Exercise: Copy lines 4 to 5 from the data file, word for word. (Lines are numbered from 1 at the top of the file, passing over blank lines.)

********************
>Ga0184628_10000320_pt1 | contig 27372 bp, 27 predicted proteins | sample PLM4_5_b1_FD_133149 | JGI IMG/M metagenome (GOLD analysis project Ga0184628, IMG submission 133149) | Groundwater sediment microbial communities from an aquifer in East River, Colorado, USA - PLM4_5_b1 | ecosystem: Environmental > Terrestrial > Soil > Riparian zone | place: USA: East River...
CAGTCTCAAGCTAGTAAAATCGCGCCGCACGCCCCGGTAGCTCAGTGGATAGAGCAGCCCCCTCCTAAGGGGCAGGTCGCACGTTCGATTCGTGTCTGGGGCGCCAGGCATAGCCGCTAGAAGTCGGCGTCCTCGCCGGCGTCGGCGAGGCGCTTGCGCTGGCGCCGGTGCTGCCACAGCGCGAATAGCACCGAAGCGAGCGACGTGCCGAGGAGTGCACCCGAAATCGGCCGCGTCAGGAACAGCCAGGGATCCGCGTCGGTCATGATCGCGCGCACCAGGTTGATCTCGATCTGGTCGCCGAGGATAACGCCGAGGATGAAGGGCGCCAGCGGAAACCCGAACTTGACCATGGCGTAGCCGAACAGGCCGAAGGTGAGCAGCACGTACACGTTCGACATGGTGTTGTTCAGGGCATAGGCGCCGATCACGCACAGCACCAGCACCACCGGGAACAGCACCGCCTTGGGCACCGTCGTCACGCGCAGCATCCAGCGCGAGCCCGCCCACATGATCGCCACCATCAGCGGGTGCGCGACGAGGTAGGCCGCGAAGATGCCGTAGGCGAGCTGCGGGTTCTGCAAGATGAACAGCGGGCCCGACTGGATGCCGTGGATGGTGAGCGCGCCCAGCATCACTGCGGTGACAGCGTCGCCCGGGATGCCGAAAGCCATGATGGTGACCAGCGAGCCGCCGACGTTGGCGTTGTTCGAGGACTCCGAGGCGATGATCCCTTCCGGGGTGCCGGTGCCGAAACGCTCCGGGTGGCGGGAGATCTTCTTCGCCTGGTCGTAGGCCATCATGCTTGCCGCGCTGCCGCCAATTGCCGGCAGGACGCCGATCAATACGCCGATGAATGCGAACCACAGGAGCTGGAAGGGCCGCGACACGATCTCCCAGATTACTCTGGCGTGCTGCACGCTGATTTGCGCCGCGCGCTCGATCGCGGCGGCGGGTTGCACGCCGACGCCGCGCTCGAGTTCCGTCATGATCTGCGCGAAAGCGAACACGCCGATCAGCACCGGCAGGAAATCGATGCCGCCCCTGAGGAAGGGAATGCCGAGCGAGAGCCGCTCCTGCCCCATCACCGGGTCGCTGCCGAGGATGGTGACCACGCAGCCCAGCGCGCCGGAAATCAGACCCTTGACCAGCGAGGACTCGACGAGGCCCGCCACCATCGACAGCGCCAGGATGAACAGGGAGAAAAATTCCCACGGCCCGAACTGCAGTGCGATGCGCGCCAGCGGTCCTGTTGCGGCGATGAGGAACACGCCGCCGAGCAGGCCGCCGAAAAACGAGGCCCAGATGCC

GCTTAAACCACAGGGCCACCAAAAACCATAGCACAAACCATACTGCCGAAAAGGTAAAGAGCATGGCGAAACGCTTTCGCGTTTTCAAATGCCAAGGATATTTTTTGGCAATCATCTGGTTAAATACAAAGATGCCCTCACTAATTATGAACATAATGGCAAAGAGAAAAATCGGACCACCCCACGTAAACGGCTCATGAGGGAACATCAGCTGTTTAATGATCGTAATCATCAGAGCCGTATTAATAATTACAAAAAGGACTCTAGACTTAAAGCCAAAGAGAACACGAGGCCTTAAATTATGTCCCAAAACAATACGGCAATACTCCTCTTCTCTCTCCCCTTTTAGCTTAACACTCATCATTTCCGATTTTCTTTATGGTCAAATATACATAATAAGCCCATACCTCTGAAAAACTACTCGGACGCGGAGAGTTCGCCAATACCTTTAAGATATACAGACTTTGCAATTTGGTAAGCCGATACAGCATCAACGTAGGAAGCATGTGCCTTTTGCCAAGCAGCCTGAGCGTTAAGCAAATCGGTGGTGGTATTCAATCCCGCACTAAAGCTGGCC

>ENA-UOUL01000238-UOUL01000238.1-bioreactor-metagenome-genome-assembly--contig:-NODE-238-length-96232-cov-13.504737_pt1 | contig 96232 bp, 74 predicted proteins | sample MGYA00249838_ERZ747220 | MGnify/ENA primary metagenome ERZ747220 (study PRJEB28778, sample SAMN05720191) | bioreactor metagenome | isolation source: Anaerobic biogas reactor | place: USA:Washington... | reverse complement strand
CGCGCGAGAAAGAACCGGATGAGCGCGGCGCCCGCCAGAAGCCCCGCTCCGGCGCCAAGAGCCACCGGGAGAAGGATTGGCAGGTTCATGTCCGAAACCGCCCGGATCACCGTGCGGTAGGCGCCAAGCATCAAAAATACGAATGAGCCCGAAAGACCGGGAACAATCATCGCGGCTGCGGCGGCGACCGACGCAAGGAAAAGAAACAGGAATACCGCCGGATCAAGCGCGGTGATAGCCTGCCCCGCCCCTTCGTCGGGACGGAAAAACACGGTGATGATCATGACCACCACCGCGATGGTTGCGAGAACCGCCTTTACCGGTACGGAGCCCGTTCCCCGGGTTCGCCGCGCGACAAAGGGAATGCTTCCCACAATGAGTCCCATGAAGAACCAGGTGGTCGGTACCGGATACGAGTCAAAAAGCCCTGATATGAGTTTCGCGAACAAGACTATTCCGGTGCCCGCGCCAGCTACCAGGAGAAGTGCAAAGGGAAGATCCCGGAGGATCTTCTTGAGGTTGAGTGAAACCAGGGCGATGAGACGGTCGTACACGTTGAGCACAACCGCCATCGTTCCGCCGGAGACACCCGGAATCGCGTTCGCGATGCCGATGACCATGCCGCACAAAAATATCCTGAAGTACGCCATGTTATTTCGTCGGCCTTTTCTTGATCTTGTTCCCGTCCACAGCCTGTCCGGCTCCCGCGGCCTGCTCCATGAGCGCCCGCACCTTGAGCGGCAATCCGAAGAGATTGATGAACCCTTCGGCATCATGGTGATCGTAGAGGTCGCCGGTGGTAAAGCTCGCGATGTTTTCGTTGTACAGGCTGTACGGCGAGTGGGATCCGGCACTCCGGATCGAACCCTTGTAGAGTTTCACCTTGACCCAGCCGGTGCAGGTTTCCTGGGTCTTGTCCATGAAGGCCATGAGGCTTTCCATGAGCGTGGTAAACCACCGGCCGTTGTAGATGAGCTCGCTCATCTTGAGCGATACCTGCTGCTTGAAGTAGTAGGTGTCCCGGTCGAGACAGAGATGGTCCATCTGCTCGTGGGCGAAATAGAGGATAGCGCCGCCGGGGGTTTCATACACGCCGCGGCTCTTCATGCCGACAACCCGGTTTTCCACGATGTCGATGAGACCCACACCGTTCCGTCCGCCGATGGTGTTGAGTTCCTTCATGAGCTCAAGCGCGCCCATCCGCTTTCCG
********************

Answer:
>ENA-UOUL01000238-UOUL01000238.1-bioreactor-metagenome-genome-assembly--contig:-NODE-238-length-96232-cov-13.504737_pt1 | contig 96232 bp, 74 predicted proteins | sample MGYA00249838_ERZ747220 | MGnify/ENA primary metagenome ERZ747220 (study PRJEB28778, sample SAMN05720191) | bioreactor metagenome | isolation source: Anaerobic biogas reactor | place: USA:Washington... | reverse complement strand
CGCGCGAGAAAGAACCGGATGAGCGCGGCGCCCGCCAGAAGCCCCGCTCCGGCGCCAAGAGCCACCGGGAGAAGGATTGGCAGGTTCATGTCCGAAACCGCCCGGATCACCGTGCGGTAGGCGCCAAGCATCAAAAATACGAATGAGCCCGAAAGACCGGGAACAATCATCGCGGCTGCGGCGGCGACCGACGCAAGGAAAAGAAACAGGAATACCGCCGGATCAAGCGCGGTGATAGCCTGCCCCGCCCCTTCGTCGGGACGGAAAAACACGGTGATGATCATGACCACCACCGCGATGGTTGCGAGAACCGCCTTTACCGGTACGGAGCCCGTTCCCCGGGTTCGCCGCGCGACAAAGGGAATGCTTCCCACAATGAGTCCCATGAAGAACCAGGTGGTCGGTACCGGATACGAGTCAAAAAGCCCTGATATGAGTTTCGCGAACAAGACTATTCCGGTGCCCGCGCCAGCTACCAGGAGAAGTGCAAAGGGAAGATCCCGGAGGATCTTCTTGAGGTTGAGTGAAACCAGGGCGATGAGACGGTCGTACACGTTGAGCACAACCGCCATCGTTCCGCCGGAGACACCCGGAATCGCGTTCGCGATGCCGATGACCATGCCGCACAAAAATATCCTGAAGTACGCCATGTTATTTCGTCGGCCTTTTCTTGATCTTGTTCCCGTCCACAGCCTGTCCGGCTCCCGCGGCCTGCTCCATGAGCGCCCGCACCTTGAGCGGCAATCCGAAGAGATTGATGAACCCTTCGGCATCATGGTGATCGTAGAGGTCGCCGGTGGTAAAGCTCGCGATGTTTTCGTTGTACAGGCTGTACGGCGAGTGGGATCCGGCACTCCGGATCGAACCCTTGTAGAGTTTCACCTTGACCCAGCCGGTGCAGGTTTCCTGGGTCTTGTCCATGAAGGCCATGAGGCTTTCCATGAGCGTGGTAAACCACCGGCCGTTGTAGATGAGCTCGCTCATCTTGAGCGATACCTGCTGCTTGAAGTAGTAGGTGTCCCGGTCGAGACAGAGATGGTCCATCTGCTCGTGGGCGAAATAGAGGATAGCGCCGCCGGGGGTTTCATACACGCCGCGGCTCTTCATGCCGACAACCCGGTTTTCCACGATGTCGATGAGACCCACACCGTTCCGTCCGCCGATGGTGTTGAGTTCCTTCATGAGCTCAAGCGCGCCCATCCGCTTTCCG